Linked by Thom Holwerda on Fri 24th Sep 2010 23:20 UTC
Google A few days ago I dove into the lawsuit filed by Skyhook against Google, and came to the conclusion that Skyhook's case - while an entirely plausible sequence of events considering Google is a big company and hence prone to abuse - simply wasn't a very good one. Google's CEO Eric Schmidt has given a rather generic-looking statement on the matter, but however generic it may be, there's a hint in there.
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RE[2]: It's deja vu all over again
by kaiwai on Sun 26th Sep 2010 22:20 UTC in reply to "RE: It's deja vu all over again"
kaiwai
Member since:
2005-07-06

I would say Linux (Android), Apple and Symbian if you think globally, or Linux, Apple and RIM if you think Western Hemisphere. Windows Mobile 7 is just coming out the door, and doesn't seem to have much momentum at all. I just don't see it displacing the entrenched competition.

Then again, those words were said by many about Android just a couple of years ago. Of course, Android is still kind of new and fresh; We've had Windows Mobile for nearly 10 years (13 if you count the original WinCE) and it's never really taken off.


Windows Phone 7 is an entirely different beast to previous releases so the comparison aren't even comparing Apples with Apples. You note about momentum - how do you define that? Microsoft's focus is on quality third party applications and not merely quantity. I can tell you that the AppStore may boast raw numbers but the share amount of worthless crap out number the amount of good software that is available.

Windows Phone 7 is providing an entirely new foundation for future development that fits their larger enterprise direction. Rather than the disjointed clusterfuck that existed before - you're going to have Silverlight applications that can scale from the desktop down to the handheld. The ability to develop one application and deploy it throughout your company without needing to tweak it for each platform it sits on. It is a much needed step in the right direction when compared to the old way of doing things.

Do I think Microsoft is worried about the competition? sure but their primary focus I would say right now with Windows Phone 7 is firstly on the enterprise market with their complete ecosystem with probably more consumer focused devices being released with maybe Windows Phone 7.1.

Reply Parent Score: 3

Radio Member since:
2009-06-20

Momentum could be defined by the answer to "dear developers, which platform do you intend to develop for in the close future?". So far, it is true that iOS grabed the lion's share.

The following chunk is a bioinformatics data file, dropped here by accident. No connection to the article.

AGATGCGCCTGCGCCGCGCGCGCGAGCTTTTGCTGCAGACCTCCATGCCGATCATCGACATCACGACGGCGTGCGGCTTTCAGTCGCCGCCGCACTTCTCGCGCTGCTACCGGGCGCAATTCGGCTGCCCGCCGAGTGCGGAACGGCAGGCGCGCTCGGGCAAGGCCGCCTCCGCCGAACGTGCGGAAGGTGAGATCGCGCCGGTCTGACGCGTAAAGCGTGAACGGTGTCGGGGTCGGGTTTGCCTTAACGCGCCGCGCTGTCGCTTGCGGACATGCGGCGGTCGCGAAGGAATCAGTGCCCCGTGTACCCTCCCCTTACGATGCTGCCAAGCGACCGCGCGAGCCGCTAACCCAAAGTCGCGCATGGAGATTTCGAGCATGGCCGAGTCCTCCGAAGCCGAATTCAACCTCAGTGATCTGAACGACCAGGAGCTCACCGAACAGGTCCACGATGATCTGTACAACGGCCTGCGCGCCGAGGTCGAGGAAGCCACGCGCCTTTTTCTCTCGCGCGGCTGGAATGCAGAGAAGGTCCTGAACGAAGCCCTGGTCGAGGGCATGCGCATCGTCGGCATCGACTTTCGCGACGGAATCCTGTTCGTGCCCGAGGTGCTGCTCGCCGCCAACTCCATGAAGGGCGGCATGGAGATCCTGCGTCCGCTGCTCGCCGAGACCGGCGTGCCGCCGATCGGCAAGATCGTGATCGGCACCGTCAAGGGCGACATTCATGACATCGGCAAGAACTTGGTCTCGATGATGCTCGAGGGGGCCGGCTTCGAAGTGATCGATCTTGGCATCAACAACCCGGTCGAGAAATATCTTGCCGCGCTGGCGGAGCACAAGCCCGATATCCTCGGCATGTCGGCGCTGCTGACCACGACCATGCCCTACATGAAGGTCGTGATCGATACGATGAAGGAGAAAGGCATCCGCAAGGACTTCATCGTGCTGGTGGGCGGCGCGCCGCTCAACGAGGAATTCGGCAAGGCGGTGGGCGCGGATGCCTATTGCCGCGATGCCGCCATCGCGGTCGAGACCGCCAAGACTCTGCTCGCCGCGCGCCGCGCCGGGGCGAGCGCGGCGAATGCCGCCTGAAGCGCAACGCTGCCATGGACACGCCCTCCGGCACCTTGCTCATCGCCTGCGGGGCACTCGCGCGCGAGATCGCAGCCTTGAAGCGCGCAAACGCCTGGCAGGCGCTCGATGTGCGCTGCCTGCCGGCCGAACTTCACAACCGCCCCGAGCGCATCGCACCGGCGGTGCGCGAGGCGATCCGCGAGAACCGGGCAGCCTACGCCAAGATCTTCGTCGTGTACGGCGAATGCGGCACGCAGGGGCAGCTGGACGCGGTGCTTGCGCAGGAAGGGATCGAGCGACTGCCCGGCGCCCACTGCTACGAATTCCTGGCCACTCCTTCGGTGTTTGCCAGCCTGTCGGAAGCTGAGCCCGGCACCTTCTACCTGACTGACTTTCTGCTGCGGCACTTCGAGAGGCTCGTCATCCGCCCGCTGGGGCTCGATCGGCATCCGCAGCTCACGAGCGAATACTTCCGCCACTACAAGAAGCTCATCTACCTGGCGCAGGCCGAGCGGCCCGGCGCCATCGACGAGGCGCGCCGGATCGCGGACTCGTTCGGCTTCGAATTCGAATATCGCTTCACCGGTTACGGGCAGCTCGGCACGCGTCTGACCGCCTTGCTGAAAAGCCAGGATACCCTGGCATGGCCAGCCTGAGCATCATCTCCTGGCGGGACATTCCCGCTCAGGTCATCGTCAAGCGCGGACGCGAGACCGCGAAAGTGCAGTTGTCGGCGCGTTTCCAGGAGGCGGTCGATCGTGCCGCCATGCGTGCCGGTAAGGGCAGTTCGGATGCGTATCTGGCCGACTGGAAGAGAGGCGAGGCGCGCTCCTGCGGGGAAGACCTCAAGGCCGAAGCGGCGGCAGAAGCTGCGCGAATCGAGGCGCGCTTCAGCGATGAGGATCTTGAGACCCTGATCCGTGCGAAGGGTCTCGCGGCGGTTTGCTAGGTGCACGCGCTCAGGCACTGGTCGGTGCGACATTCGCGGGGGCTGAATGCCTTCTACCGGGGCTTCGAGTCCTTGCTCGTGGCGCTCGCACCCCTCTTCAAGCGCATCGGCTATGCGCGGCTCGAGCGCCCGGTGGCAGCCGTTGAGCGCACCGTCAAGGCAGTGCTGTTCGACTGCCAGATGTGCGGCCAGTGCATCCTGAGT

http://www.appcelerator.com/mobile-developer-survey-june-2010/
http://www.macworld.com/article/150690/2010/04/mobile_app_developme...
Mobile Developer Surveys only register what is the latest fad, but given that mobile app development doesn't take too long, that translates to new, trendy apps.

Of course, that can shift very quickly (especially with the saturation in the app stores of the leading platforms).

Reply Parent Score: 1

kaiwai Member since:
2005-07-06

Momentum could be defined by the answer to "dear developers, which platform do you intend to develop for in the close future?". So far, it is true that iOS grabed the lion's share.
http://www.appcelerator.com/mobile-developer-survey-june-2010/
http://www.macworld.com/article/150690/2010/04/mobile_app_developme...
Mobile Developer Surveys only register what is the latest fad, but given that mobile app development doesn't take too long, that translates to new, trendy apps.

Of course, that can shift very quickly (especially with the saturation in the app stores of the leading platforms).


Considering that the finalised SDK has been out for around a month, and the complete details as so far as the actual devices that will be available at launch - I am not surprised that developers are being cautious, that is, not to get too optimistic. Right now we're in the midst of a recession and money is tight, businesses want to know the full details instead of jumping into something of an unknown quantity - so the I'm not surprised with the responses.

The saving grace for Apple has been their international market and in many cases their phones not being locked to a particular carrier - you can purchase an iPhone completely and then use it on the XT Network if you want (instead of Vodafone). Many people who wouldn't have otherwise bought one if it were locked to Vodafone now can. The question will be whether there is a relationship though between the locking in of the phone to a carrier in the US and how that compares to developer numbers. Are the developers on iOS doing so because it is a combination of developer tools, a large customer base and the lack of a viable alternative with a similar ecosystem? if Microsoft provides a similar ecosystem on multiple phones on multiple carriers are developers going to be more open - especially those who are using Adobe's development tool right now and target iOS using it.

I also question surveys as well - people give the answer they think is the right one. I've hung around casually on mailing lists and forums and there certainly isn't the certain market share that Apple would like to think they have. Developers are very fickle and if someone provides a better development environment it will be easy to woo developers away. XCode 4.0 is a major step so that might alone stem the tide but if Apple becomes more anal about rejecting software for trivial reasons some developers might just throw in the towel and target a platform that isn't hell bent on being the inconsistent gatekeeper.

Reply Parent Score: 2